What is the Difference Between Jamaican and Indian Curry?

In this brief guide, we will answer the query, “What is the Difference Between Jamaican and Indian Curry?” and will discuss the ingredients of Jamaican and Indian Curries.

What is the Difference Between Jamaican and Indian Curry?

Curry powder is used to make Jamaican curry, whereas curry paste is used to make an Indian curry. As opposed to the curry powders of the UK, Indian curries use coconut milk or cream, fresh herbs, and roasted spices as the basis of the sauce.

What ingredients are used in Jamaican curry?

Pre-made curry powder spice mixes are often used in Jamaican curries, which usually contain a mixture of turmeric, cumin, paprika, cardamom, garlic, and fenugreek in addition to the other spices. However, the addition of allspice gives Jamaican curry its distinct taste and distinguishes it from other curries.

Jamaican curry powder is often used as a seasoning in recipes. Before cooking, the components (chicken, peppers, potatoes, and onions, for example) would be marinated for several hours. To make a stew, the components are usually cooked in boiling water.

What are the main ingredients in Indian curry?

Curry is just a term used to describe a mixture of spices in Indian cuisine; the meal itself is not known as “curry” there. Fenugreek, cumin, turmeric, and coriander are among the most often used spices. Curry plant leaves, on the other hand, are used in a variety of simmered meals.

The term “curry” has several etymological origins. According to one theory, the term “curry” derives from the Portuguese word “carel,” which was used to describe the fragrant and spicy foods they discovered in India. Another theory says it comes from the Tamil word Kari, which means sauce. In the end, the term “curry” came to refer to virtually any Indian meal with a sauce.

Traditional Indian curry spice blends, on the other hand, often include cream or coconut milk base, as well as salt or acid. Lime juice, garlic, ginger, tomatoes, and onions may all provide a salty or acidic flavor. Turmeric, coriander, fenugreek, curry leaves, and cumin are other common ingredients in curry.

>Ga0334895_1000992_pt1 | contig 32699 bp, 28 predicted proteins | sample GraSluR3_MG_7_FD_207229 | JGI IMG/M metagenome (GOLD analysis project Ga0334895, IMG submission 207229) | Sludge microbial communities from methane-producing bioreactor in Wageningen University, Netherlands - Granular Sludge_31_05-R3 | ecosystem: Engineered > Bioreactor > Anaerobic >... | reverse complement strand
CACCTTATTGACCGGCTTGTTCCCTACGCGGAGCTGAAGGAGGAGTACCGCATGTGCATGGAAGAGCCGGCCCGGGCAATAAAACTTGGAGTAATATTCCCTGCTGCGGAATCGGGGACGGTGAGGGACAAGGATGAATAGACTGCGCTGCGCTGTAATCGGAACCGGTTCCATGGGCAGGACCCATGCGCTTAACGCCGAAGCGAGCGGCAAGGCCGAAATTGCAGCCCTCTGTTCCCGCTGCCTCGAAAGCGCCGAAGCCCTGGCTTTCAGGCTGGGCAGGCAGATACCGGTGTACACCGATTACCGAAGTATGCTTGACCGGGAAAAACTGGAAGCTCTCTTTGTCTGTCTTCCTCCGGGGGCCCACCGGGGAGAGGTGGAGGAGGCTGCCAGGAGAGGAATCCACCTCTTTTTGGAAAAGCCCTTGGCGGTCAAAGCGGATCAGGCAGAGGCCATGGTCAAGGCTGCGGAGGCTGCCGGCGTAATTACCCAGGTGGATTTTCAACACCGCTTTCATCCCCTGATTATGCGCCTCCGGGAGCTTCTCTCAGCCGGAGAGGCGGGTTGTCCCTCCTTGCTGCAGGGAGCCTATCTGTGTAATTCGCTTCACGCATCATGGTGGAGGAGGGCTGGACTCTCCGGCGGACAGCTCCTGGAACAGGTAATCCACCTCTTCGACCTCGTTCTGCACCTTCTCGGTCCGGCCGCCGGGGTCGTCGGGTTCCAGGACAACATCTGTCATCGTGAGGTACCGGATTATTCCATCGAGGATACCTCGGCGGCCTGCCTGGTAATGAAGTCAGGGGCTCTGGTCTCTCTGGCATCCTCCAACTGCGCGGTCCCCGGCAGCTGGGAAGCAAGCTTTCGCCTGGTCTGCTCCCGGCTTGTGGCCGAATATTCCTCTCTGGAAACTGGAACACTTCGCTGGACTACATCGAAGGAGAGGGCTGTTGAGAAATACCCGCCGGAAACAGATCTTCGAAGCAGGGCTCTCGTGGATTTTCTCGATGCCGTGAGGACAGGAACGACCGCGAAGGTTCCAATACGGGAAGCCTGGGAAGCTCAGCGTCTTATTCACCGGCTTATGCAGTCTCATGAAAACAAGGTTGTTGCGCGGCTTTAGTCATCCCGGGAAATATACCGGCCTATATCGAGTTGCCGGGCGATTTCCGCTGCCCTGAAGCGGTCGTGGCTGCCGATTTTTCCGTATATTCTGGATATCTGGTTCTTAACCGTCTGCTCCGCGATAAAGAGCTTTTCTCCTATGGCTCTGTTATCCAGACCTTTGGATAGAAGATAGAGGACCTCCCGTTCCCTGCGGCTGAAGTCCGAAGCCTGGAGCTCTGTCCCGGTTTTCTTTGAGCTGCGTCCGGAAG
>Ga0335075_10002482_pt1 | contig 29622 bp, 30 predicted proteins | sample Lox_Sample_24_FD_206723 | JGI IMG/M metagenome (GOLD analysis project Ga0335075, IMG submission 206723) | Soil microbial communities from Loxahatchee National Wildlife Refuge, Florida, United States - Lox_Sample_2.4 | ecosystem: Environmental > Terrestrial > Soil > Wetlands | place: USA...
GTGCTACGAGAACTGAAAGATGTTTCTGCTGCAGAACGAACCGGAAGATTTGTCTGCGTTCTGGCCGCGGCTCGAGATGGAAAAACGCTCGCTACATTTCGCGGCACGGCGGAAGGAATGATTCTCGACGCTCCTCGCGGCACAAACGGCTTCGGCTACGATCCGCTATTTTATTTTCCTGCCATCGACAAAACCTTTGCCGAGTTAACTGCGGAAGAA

Curries from various nations have varying degrees of complexity.

Spices like turmeric and allspice are used in Caribbean curries, while in India, the curry plant’s leaves may be utilized. Thai curries are prepared with coconut milk with a paste of garlic, chili peppers, and sometimes lemongrass.

Curry isn’t a single spice; rather, it’s a blend of spices, with the curry plant’s leaves being a key component in India. Curries are now available all over the globe. To name a few places: India, Thailand, and Jamaica. Even in Japan and portions of China, curries may be found.

  • For a long time, the phrase “Indian curry” referred to any meal made with heavy cream or sauce.

When Europeans arrived in India, they introduced the spices we associate with curry today. When it came to developing Indian curry’s wonderful spice blend, tomatoes, onions, garlic, and ginger all played a role.

Curry dishes in the United Kingdom often include a lot of tomatoes, onion, garlic, and ginger. They often have a coconut milk basis and are spiced up. They tend to be redder in color than other types of curries.

  • Turmeric is prevalent in Caribbean curries.

Some common spices found in Indian cuisine include cumin, paprika, cardamom, and fenugreek. As a marinade, they may be turned into a paste or powder. The large quantity of turmeric in Jamaican curry gives it a brilliant yellow color. One of the greatest distinctions between Indian and Jamaican curry is the usage of allspice, which is uncommon in Indian cooking.

  • Pre-made curry spice mixes are more common in Jamaican curries.

Jamaica, on the other hand, is home to a sizable Indian community. Instead of buying pre-made spice blends, Indian families make their curries and combine their spices in the kitchen. Curry in Jamaica, I’m sure, combines the finest of Indian and Jamaican flavors!

There are many kinds of curry paste used in Thai cooking. Fresh ingredients are used to make curry pastes, which have a thick, wet consistency. Most supermarkets have it on the shelf. Unopened, the paste has a shelf life of almost three years. Please see my most recent blog post for additional information on how long Thai curry paste may be kept. After that, the curry paste and coconut milk are combined to create a thick sauce.

What’s the difference between Indian and Jamaican curries in terms of nutrition?

Jamaican curry powder, like other curry powders, includes nutrients from spices. Various vitamins and minerals, as well as fiber, may be included in these nutrients. Premade spice mixes, on the other hand, may be salty to an unhealthy degree.

While Indian curries use more fresh ingredients, they are often served with meals that are already loaded with fat and butter. An exception to this is the chicken curry.

Jamaican food is more likely to be healthy as a whole, even if the Indian spices are better for you. You may also regulate the salt content by making your Jamaican curry powder. Leaner meats and fish, as well as vegetables, are common ingredients in Jamaican cuisine.

To check out the curry recipes, click here 

Other FAQs about Curry that you may be interested in.

Can I add curry powder at the end?

Can I defrost chicken curry in the microwave?

Can I eat 2 days old Curry?


In this brief guide, we answered the query, “What is the Difference Between Jamaican and Indian Curry?” and discussed the ingredients of Jamaican and Indian Curries.